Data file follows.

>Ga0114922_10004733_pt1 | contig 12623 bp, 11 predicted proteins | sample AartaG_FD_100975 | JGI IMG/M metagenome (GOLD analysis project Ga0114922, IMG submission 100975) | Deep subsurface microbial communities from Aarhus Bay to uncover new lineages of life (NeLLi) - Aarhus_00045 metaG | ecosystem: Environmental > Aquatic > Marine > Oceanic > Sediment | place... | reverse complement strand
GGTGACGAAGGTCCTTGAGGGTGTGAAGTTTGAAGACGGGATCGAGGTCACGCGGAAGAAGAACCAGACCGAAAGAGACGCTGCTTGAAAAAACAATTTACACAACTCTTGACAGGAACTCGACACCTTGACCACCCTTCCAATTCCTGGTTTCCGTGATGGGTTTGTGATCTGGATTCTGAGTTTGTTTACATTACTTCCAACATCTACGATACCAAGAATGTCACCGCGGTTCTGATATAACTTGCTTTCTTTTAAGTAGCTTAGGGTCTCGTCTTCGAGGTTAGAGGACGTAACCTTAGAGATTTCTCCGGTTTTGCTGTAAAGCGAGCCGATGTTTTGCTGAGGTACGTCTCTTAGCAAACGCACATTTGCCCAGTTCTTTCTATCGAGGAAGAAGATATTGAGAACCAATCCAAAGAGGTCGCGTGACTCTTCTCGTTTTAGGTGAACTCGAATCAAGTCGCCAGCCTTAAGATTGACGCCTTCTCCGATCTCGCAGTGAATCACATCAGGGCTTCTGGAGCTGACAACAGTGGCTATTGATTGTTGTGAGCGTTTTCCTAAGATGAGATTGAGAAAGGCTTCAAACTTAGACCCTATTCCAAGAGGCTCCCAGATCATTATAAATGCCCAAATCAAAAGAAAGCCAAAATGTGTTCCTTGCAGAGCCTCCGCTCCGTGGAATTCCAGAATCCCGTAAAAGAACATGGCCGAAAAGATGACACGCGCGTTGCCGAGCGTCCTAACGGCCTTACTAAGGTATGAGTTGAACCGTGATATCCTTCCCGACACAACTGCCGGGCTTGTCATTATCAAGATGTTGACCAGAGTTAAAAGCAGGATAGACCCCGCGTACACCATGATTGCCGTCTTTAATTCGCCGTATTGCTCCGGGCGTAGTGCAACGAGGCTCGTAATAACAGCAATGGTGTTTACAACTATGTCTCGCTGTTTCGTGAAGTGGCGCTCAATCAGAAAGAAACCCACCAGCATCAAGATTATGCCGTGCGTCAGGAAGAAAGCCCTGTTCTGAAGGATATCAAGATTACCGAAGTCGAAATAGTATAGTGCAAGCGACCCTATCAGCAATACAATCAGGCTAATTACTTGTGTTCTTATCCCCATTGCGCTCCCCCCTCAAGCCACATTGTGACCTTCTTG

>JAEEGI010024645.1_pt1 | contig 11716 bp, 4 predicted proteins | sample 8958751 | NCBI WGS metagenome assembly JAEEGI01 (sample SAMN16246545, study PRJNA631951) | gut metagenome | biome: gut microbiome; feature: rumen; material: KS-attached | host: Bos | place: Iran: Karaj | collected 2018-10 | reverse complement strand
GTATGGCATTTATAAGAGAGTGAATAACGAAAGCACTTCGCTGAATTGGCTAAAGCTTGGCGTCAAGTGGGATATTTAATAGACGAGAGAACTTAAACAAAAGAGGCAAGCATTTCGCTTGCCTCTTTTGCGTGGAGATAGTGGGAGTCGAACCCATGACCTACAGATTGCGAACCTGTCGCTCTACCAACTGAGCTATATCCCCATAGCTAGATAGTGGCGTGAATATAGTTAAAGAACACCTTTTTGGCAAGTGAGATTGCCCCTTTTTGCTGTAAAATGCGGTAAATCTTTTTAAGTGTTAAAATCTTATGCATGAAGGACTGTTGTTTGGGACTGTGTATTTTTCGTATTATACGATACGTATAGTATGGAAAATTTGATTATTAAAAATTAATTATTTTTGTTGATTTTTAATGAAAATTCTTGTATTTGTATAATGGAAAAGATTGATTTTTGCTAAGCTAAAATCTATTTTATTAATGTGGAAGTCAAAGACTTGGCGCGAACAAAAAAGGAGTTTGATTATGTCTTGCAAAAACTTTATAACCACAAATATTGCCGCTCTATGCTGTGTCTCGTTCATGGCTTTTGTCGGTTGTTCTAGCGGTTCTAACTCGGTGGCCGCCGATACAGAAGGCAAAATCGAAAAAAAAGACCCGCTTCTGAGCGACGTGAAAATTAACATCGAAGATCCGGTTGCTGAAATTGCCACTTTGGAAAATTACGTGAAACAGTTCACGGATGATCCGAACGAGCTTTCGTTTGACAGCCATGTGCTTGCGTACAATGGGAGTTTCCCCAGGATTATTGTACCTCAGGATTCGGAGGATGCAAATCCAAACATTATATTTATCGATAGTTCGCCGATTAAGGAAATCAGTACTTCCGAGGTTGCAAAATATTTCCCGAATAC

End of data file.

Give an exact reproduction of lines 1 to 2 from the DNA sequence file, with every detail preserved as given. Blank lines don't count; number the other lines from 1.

>Ga0114922_10004733_pt1 | contig 12623 bp, 11 predicted proteins | sample AartaG_FD_100975 | JGI IMG/M metagenome (GOLD analysis project Ga0114922, IMG submission 100975) | Deep subsurface microbial communities from Aarhus Bay to uncover new lineages of life (NeLLi) - Aarhus_00045 metaG | ecosystem: Environmental > Aquatic > Marine > Oceanic > Sediment | place... | reverse complement strand
GGTGACGAAGGTCCTTGAGGGTGTGAAGTTTGAAGACGGGATCGAGGTCACGCGGAAGAAGAACCAGACCGAAAGAGACGCTGCTTGAAAAAACAATTTACACAACTCTTGACAGGAACTCGACACCTTGACCACCCTTCCAATTCCTGGTTTCCGTGATGGGTTTGTGATCTGGATTCTGAGTTTGTTTACATTACTTCCAACATCTACGATACCAAGAATGTCACCGCGGTTCTGATATAACTTGCTTTCTTTTAAGTAGCTTAGGGTCTCGTCTTCGAGGTTAGAGGACGTAACCTTAGAGATTTCTCCGGTTTTGCTGTAAAGCGAGCCGATGTTTTGCTGAGGTACGTCTCTTAGCAAACGCACATTTGCCCAGTTCTTTCTATCGAGGAAGAAGATATTGAGAACCAATCCAAAGAGGTCGCGTGACTCTTCTCGTTTTAGGTGAACTCGAATCAAGTCGCCAGCCTTAAGATTGACGCCTTCTCCGATCTCGCAGTGAATCACATCAGGGCTTCTGGAGCTGACAACAGTGGCTATTGATTGTTGTGAGCGTTTTCCTAAGATGAGATTGAGAAAGGCTTCAAACTTAGACCCTATTCCAAGAGGCTCCCAGATCATTATAAATGCCCAAATCAAAAGAAAGCCAAAATGTGTTCCTTGCAGAGCCTCCGCTCCGTGGAATTCCAGAATCCCGTAAAAGAACATGGCCGAAAAGATGACACGCGCGTTGCCGAGCGTCCTAACGGCCTTACTAAGGTATGAGTTGAACCGTGATATCCTTCCCGACACAACTGCCGGGCTTGTCATTATCAAGATGTTGACCAGAGTTAAAAGCAGGATAGACCCCGCGTACACCATGATTGCCGTCTTTAATTCGCCGTATTGCTCCGGGCGTAGTGCAACGAGGCTCGTAATAACAGCAATGGTGTTTACAACTATGTCTCGCTGTTTCGTGAAGTGGCGCTCAATCAGAAAGAAACCCACCAGCATCAAGATTATGCCGTGCGTCAGGAAGAAAGCCCTGTTCTGAAGGATATCAAGATTACCGAAGTCGAAATAGTATAGTGCAAGCGACCCTATCAGCAATACAATCAGGCTAATTACTTGTGTTCTTATCCCCATTGCGCTCCCCCCTCAAGCCACATTGTGACCTTCTTG